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The challenges of sequencing by synthesis

Abstract

DNA sequencing-by-synthesis (SBS) technology, using a polymerase or ligase enzyme as its core biochemistry, has already been incorporated in several second-generation DNA sequencing systems with significant performance. Notwithstanding the substantial success of these SBS platforms, challenges continue to limit the ability to reduce the cost of sequencing a human genome to $100,000 or less. Achieving dramatically reduced cost with enhanced throughput and quality will require the seamless integration of scientific and technological effort across disciplines within biochemistry, chemistry, physics and engineering. The challenges include sample preparation, surface chemistry, fluorescent labels, optimizing the enzyme-substrate system, optics, instrumentation, understanding tradeoffs of throughput versus accuracy, and read-length/phasing limitations. By framing these challenges in a manner accessible to a broad community of scientists and engineers, we hope to solicit input from the broader research community on means of accelerating the advancement of genome sequencing technology.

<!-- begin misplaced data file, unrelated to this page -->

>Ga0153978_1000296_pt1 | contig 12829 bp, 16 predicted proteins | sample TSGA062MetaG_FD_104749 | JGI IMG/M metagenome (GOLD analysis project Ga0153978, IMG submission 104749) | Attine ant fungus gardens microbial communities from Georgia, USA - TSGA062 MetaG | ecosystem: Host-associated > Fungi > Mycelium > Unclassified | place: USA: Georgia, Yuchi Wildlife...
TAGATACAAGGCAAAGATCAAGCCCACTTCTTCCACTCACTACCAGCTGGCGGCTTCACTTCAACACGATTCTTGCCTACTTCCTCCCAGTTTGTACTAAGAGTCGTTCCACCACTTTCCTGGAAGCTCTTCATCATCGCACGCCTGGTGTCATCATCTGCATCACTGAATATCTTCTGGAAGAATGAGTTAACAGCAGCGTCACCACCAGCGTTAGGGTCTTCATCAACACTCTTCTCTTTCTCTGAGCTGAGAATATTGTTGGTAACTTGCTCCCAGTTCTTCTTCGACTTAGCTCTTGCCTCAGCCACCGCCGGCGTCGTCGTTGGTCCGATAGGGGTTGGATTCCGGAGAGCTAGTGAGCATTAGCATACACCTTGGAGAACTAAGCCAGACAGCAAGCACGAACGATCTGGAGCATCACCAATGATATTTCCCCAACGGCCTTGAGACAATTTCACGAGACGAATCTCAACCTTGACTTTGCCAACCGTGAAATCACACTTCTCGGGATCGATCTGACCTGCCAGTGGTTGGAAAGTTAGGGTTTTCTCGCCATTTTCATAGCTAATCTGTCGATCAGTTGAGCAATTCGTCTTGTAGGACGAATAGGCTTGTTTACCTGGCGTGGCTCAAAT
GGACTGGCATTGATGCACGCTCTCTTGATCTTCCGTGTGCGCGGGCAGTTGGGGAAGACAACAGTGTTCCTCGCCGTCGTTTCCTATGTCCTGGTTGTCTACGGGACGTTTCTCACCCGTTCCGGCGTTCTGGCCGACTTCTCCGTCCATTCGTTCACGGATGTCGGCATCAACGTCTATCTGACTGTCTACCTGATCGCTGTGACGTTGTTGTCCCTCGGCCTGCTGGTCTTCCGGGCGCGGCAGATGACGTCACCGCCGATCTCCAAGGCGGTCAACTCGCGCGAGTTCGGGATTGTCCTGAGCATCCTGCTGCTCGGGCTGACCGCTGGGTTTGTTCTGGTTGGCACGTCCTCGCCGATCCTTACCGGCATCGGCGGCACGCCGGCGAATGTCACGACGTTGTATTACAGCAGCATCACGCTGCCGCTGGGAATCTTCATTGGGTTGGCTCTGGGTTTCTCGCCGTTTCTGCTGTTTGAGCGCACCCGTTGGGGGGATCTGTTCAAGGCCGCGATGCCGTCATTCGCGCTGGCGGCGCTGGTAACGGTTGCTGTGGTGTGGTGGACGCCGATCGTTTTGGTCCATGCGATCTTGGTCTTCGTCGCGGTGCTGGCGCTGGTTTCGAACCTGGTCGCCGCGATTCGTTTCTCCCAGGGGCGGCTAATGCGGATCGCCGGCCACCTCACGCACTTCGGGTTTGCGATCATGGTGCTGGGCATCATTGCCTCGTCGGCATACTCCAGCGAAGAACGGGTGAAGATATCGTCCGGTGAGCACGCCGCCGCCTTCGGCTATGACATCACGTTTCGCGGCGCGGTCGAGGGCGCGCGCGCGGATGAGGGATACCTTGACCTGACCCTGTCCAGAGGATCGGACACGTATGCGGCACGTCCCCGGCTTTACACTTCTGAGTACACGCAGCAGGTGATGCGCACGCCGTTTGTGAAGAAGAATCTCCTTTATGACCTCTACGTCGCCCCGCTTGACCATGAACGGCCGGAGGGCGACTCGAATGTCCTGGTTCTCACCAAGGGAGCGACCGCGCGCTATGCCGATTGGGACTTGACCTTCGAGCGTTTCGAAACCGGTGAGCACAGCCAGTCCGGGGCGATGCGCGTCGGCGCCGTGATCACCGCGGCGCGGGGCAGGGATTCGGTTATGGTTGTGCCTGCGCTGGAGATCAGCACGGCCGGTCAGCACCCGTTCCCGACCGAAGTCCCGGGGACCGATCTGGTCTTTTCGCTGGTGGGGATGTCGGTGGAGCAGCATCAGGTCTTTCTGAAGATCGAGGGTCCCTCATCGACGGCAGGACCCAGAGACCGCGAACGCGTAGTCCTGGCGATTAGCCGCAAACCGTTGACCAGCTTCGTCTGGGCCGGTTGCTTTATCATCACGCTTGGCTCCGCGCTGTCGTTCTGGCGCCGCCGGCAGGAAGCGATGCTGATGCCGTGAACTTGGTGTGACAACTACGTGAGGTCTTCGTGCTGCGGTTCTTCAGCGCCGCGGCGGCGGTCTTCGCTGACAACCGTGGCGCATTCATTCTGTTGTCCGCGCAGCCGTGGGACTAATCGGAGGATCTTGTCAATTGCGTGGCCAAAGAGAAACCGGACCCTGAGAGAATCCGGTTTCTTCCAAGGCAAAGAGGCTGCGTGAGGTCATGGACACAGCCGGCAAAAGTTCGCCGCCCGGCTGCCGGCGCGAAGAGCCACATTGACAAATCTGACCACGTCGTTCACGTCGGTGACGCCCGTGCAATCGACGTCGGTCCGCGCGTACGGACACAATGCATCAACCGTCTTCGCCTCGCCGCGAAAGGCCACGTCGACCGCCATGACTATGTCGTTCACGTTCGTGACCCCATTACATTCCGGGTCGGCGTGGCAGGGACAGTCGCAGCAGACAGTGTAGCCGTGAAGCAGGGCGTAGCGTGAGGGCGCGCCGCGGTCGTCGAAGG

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Figure 1: Schemes for SBS.
Figure 2: Sample preparation includes arraying individual fragments of DNA on beads or other solid surface.
Figure 3: Surface chemistry.
Figure 4: Enzyme substrate system.
Figure 5: Read-length and phasing.

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Acknowledgements

This work was supported in part by the National Human Genome Research Institute, National Institutes of Health.

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C.W.F. and L.R.M. wrote this review, with additions and editorial assistance from S.A.B., G.M.C., T.H., X.H., S.B.J., J.R.N., D.C.S. and D.V.V., who contributed portions of the text and read drafts of the manuscript for accuracy. J.A.S. is the scientific manager of the NHGRI Sequencing Technology Development Program; he proposed the idea for the review, provided a forum to begin its formulation at a program meeting and read the manuscript for accuracy.

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Correspondence to Carl W Fuller.

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Competing interests

G.M.C. plays advisory roles at several companies relevant to this paper and these are listed at http://arep.med.harvard.edu/gmc/tech.html.

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Fuller, C., Middendorf, L., Benner, S. et al. The challenges of sequencing by synthesis. Nat Biotechnol 27, 1013–1023 (2009). https://doi.org/10.1038/nbt.1585

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